Then you say to yourself: "ok, I know that this set of pixels or object I have contained in the tracking area will still be visible in the next frame, and the next one thereafter and a few more. But it may have moved slightly. And I think it will be nearby the current location. It will be located nearby, within a search area. So we define two items: the position and size of a tracked area (the area of interest), whcih is the inner box (red), as well as a larger search area around it, the outer box (cyan). The motion tracker is then tasked to go to the next frame, and see if it can determine where within the search area the tracked area of interest has moved to.
And it does that again and again, for each subsequent frame. For each frame it has the new current position of the tracked square, and a surrounding search region. And off it goes, looking for the same pixels in the new region, frame by frame.
Once the search is completed, i.e. once it has tracked the object across its movement through all frames, you've essentially gotten a motion path out of it, a path that tells you where that initial area of interest is moving to, frame by frame.
All this being said, now that we understand how a basic motion tracker works, we can imagine that quite a bit of computation already needs to go into tracking the position of one single area of interest. Now how about tracking a set of multiple points, perhaps for rotoscoping?
PD Pro lets you do that too, laying a set of motion trackers along a curve that you draw to select a more complex area of interest. Each tracker is tasked with following the movemnt of its designated small area, and they all stay connected through the curve. The resulting curve can change position and shape, defining a tracking matte.
Example: tracking the motion of a cat's eye by laying several motion trackers around its perimeter. This can be used to place another 'object' on top of it, such as monocle, or perhaps to change the color.
Now multiply this effort by thousands.
Motion Estimation in PD Pro Howler
Imagine you shot video of a monkey that's eating lunch, and you wanted to let him chew on it in slow motion. Some parts like the jaw are going to move fast. The hands may move too, feeding new leaves to the mouth on a regular basis. Much of the rest may not move much at all, but it still can. Perhaps there's a slight breeze and the aspen leaves are rustling. Or you just forgot to use a tripod and the camera's stabilizer. Things are bound to be moving.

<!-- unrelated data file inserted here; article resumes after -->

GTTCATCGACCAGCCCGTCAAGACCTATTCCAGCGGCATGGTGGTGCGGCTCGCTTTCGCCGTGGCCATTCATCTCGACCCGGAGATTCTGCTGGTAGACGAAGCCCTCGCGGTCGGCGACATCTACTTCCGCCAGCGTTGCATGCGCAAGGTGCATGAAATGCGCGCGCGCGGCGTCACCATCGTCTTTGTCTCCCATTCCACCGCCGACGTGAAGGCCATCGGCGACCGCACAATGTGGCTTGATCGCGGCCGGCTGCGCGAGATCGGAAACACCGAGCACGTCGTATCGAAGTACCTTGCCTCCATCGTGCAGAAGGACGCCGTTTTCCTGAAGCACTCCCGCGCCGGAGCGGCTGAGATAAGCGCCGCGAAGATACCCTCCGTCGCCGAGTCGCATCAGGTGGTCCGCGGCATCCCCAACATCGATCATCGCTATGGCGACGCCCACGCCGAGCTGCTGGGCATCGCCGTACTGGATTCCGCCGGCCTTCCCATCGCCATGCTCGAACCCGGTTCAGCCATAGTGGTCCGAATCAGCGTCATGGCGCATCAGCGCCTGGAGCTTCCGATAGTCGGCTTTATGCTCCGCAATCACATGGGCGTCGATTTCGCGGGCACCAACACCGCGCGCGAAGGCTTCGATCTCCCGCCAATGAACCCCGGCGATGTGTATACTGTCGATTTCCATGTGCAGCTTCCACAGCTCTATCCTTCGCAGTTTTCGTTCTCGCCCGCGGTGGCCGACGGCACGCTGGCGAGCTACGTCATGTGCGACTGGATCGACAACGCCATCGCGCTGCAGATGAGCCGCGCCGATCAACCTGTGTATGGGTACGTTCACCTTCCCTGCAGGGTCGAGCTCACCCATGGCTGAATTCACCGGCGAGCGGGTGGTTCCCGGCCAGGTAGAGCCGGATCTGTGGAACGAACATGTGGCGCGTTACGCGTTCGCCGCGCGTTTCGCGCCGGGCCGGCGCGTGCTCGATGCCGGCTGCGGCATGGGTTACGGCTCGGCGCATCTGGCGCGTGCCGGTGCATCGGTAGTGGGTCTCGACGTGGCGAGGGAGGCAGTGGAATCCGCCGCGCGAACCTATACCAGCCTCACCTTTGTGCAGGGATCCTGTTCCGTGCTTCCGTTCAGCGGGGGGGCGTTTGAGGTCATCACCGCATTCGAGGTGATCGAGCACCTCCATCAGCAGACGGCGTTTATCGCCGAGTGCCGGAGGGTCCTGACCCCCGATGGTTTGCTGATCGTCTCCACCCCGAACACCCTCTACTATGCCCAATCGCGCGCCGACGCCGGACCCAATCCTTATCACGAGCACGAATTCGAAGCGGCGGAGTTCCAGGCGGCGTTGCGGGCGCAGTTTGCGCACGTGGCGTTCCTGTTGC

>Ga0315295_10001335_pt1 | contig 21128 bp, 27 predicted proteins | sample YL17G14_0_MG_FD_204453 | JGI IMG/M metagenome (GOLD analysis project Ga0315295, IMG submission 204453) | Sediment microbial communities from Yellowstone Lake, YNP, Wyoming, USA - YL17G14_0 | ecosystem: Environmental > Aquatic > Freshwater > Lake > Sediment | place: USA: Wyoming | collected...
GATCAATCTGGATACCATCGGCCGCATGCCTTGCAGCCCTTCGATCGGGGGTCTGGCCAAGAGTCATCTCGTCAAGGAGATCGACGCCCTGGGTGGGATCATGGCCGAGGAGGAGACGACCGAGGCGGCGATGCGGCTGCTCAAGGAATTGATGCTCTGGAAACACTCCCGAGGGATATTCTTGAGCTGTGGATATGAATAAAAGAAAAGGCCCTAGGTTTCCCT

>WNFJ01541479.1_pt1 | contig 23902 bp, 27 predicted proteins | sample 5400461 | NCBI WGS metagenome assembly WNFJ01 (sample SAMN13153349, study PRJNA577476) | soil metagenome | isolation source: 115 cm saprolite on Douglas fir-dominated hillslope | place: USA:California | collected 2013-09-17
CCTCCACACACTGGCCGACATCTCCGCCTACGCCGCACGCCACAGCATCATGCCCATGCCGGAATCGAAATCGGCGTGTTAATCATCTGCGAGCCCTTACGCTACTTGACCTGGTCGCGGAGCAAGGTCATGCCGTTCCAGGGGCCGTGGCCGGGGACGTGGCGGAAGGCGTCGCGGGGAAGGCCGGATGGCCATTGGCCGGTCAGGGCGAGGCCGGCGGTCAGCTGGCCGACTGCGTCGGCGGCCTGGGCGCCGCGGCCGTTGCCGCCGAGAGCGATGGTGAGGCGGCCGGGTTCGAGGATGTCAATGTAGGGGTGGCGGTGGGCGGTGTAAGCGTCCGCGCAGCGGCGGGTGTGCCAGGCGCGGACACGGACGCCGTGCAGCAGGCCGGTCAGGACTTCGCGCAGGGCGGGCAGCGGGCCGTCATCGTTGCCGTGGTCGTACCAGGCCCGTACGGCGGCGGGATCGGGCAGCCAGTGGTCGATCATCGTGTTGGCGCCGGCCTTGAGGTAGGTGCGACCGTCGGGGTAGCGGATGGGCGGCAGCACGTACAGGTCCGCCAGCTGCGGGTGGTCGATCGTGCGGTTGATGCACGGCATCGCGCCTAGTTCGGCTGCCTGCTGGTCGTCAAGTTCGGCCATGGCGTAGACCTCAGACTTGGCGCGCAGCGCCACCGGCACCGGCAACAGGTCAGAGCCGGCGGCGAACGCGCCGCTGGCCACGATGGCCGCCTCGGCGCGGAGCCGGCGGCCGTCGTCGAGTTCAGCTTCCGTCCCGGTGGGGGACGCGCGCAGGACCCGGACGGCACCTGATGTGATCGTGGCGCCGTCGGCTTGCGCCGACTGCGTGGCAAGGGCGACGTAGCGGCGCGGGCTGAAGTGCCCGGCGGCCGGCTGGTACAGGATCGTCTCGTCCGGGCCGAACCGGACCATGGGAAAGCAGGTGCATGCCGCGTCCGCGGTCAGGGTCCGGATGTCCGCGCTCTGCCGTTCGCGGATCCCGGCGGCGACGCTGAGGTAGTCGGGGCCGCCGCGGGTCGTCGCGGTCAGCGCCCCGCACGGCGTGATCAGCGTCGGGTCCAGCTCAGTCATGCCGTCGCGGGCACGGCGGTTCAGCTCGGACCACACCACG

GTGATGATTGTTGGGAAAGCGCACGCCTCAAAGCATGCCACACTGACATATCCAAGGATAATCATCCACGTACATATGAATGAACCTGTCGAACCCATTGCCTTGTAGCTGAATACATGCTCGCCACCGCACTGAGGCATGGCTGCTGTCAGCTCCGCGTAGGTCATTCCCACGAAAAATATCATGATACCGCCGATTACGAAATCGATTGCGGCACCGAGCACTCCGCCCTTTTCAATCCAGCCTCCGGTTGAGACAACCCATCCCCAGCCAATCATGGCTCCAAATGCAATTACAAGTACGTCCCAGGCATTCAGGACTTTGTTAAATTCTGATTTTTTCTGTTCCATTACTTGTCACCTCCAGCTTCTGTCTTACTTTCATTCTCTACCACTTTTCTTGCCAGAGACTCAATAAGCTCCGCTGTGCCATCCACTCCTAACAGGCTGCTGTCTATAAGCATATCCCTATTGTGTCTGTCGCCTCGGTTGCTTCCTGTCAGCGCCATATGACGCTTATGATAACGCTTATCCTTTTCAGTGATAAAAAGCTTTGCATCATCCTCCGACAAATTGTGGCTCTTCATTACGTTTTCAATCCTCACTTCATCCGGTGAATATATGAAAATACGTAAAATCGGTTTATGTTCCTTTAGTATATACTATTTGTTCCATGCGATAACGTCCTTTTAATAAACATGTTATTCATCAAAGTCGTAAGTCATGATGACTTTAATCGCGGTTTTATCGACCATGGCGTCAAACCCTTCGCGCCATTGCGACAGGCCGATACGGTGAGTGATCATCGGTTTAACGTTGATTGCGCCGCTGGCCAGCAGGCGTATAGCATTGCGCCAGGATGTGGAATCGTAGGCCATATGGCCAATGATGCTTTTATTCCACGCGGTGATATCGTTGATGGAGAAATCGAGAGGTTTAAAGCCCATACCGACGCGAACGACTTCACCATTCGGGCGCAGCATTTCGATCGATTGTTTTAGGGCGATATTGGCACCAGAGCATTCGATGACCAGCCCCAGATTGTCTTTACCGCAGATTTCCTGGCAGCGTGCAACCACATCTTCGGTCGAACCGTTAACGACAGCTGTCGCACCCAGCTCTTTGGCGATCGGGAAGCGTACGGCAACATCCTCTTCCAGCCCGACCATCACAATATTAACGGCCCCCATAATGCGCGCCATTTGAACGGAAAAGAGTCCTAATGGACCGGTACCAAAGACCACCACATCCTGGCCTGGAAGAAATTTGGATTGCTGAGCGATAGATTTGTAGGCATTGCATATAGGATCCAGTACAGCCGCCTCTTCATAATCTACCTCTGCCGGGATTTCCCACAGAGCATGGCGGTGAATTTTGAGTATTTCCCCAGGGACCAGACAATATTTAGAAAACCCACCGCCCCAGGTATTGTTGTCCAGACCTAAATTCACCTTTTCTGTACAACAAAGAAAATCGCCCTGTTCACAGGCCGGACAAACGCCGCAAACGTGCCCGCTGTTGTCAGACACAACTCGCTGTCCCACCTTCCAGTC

Imagine now that you placed a motion tracker on all parts that move: the hand, the jaw, the twitching ears, the sratching foot, the leaves, ... and what's that, another monkey, a bird, a grass hopper? Every pixel is likely to move between frames. Are we going to track every pixel? Are we going to place thousands of motion trackers across the image, trying to determine where each and every small area of interest in thouse thousands of trackers is moving? You betcha!
A grid is laid down over the entire image. Each grid cell contains a small square area of interest. By default, it is 12 by 12 pixels in size, but you can change it: you can make it coarser or finer. That 12x12 square is the tracked area of the motion tracker. And there are hundreds, or even thousands of them, depending on your frame's dimensions. For example, a 1280x720 video frame can pack more than 106 of them horizontally, and 60 vertically, i.e. well over 6000 little squares over the entire frame.
Now imagine tracking the motion of each and every one of these 12x12 'tiles'. We call them squarelets. Where did they move to on the next frame? That's what we want to know. Because once we know the answer to that, we can then morph each squarelet from one to the next frame, in any number of desired frames inbetween.
Very simply stated, the Motion Prediction Module will analyze the video in an attempt to predict which way the various parts of the images in it are moving.
PD Pro Howler lets you adjust the size of these grid, and of course the size of the search region that the trackers are allowed to explore in their quest for the search of every tile's next position. But there's more: Imagine you have changing lighting conditions, and between several frames you kno that some pixels may be flickering a bit or changing color somewhat randonly. This could make it hard to successfully track some tiles in the grid. In order to diminish this problem we can reach out beyond the next frame, using the information of two more frames ahead, and two frames back prior to the current one. We can use an average of 5 pixels to determine what it is we're really interested in tracking. And why wait there? Let's do an average of 15 frames for each tracked pixel. Of course, this comes at an amazing cost of computing time, but it's the right thing to do, when dealing with noisy video.
There are other parameters under your control. If there is a lot of noise in the video, larger Fudge factors may be recommended. Blending between the squarelets may be suggested most cases.
Details of the user interface and how to operate this feature can be fond at thebest3d.com in the PD Pro Howler documentation. (look for version 7).
One place where this all works really well is with a panoramic swipe, for example if you trun the camera from left to right. All squarelets or tiles pretty much move the same way, e.g. to the left. Here's an example with a 3D rendered scene in Carrara: